“Parents or guardians, especially fathers do not ask for the consent of girl children for their marriage. In most cases the husband travel, he does not regularize his stay to be visiting home like my own case. My husband left and went to Europe since I was pregnant with my first child who is now ten years old. Though he has been taking care of me and his son, but the question is: How long will I wait to see him”, she said in watery eyes.”
“If I was asked to choose again, I will definitely marry the man I love rather the one they choose for me. I will not care if I will be disowned.  Marriage is not ideal, but a real thing”.
Women who become victims of forced marriage often have no idea about who their husbands will be and have no rights once they are married.

It is not wise to enter into marriage without the full and free consent of both parties, such consent to be expressed by them in person after publicity and in the presence of the authority, competence to solemnize the marriage and witnessed, as prescribed in the Quran.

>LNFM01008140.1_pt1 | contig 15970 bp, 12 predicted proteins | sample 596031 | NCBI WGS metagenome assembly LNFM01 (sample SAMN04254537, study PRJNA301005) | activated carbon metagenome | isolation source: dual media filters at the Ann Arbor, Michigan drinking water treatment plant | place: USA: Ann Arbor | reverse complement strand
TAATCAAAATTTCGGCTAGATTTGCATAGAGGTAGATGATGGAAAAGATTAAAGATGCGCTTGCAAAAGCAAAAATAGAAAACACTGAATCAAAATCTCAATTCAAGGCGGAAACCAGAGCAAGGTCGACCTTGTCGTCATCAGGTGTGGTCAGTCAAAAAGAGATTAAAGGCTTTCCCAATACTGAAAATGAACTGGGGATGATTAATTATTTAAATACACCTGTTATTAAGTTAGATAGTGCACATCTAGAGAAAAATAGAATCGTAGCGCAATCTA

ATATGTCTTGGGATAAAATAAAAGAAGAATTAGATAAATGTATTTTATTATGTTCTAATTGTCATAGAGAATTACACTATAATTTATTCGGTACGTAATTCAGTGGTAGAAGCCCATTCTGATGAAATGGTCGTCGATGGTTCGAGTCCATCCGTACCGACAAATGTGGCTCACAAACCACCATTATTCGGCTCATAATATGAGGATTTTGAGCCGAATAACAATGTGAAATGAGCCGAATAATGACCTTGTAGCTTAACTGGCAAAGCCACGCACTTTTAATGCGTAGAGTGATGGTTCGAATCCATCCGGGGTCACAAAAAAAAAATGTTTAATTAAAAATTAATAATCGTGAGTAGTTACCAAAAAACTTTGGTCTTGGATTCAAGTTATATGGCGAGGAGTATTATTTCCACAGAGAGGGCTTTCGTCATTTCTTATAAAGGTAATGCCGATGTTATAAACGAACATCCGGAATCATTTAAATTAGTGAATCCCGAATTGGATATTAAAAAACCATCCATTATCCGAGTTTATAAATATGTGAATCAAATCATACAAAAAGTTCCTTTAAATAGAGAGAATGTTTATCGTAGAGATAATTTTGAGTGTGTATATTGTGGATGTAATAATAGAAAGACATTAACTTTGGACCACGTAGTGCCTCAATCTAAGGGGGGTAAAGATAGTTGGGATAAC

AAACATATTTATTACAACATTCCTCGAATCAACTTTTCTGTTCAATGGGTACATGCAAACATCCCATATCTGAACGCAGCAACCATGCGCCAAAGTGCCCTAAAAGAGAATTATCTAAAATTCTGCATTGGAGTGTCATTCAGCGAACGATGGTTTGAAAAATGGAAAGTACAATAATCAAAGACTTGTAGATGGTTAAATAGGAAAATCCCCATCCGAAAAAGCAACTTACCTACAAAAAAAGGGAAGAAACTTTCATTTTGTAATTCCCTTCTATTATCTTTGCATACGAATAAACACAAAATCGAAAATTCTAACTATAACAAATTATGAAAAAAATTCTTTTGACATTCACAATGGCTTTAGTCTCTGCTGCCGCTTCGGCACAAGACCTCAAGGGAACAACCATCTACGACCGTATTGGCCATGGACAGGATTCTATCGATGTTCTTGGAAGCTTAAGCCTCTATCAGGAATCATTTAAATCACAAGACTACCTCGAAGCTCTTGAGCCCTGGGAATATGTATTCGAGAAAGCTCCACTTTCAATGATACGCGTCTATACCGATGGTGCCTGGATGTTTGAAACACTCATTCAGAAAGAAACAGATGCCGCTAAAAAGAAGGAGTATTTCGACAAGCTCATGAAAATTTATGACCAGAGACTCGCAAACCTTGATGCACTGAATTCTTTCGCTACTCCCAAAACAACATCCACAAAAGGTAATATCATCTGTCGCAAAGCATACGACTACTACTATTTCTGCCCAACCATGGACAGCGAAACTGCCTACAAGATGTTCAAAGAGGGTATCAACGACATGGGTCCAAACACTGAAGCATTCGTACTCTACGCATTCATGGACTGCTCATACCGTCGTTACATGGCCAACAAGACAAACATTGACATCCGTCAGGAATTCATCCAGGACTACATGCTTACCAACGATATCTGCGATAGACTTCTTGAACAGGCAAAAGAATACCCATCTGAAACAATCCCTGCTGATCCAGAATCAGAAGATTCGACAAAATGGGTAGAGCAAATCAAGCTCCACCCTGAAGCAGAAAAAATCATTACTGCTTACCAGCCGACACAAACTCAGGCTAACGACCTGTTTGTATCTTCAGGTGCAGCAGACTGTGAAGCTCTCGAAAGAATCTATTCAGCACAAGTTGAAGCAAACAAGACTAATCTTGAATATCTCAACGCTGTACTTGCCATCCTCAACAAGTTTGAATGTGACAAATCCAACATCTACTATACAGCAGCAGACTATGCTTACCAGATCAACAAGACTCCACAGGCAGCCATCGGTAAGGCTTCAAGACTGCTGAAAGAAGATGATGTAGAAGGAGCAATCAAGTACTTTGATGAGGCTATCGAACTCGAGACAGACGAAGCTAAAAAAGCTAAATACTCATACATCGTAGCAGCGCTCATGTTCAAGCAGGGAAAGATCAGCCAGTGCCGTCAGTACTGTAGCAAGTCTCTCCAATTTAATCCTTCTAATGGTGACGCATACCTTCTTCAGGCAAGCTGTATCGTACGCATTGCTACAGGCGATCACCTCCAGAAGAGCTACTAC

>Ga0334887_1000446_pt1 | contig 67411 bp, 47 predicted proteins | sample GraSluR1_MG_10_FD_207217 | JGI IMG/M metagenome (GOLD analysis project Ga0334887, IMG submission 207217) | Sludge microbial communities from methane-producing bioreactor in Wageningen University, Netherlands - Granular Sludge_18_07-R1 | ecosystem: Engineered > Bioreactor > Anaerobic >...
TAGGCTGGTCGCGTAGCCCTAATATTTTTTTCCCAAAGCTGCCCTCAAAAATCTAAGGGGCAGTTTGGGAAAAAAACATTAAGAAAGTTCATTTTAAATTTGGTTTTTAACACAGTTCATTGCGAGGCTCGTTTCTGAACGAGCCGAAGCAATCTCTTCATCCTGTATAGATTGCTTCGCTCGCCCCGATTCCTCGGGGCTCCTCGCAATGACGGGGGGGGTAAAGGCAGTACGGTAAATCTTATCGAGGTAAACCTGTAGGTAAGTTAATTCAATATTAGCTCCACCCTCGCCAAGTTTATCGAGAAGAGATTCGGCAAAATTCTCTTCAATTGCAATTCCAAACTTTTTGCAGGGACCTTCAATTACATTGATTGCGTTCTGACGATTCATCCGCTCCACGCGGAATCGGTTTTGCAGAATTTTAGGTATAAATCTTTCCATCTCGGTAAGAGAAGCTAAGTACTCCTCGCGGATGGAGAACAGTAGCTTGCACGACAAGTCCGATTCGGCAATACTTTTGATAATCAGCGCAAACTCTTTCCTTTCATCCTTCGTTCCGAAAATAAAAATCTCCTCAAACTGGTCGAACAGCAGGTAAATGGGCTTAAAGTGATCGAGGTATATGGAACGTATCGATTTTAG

EX-IGP Ensa Badjie’s Torture Assertion Fails to Proceed

The high profile case involving Ex- IGP Ensa Badjie and two others was expected to proceed yesterday with Ensa’s allegation of tortured by security agent, but it could not proceed because of the judiciary praying held at the Supreme Court, High Court of The Gambia in Banjul.
The trial has begun rather speedily, but it has taken a different dimension after Badjie’s lawyer Borry S. Touray claimed that his client was tortured, pressuring the court to settling the dust over the allegation (trial within a trial) before proceeding with the main trial.
Ensa Badjie on the last adjourned date opened his defense before Justice Amadi. He cried as he tried to prove his torture, explaining the alleged coldhearted treatment he was subjected to in the hands of the state security agents.
He also told the court that he was humiliated and abused by the NIA, tortured all over his body until he oozed from his mouth and nose.
The case was subsequently adjourned until yesterday, because the accused person was weeping uncontrollably in court, but it has not proceeded due to coincidence with judiciary pray day. 

Sunday, January 9, 2011

Ensa Badjie to give Evidence Today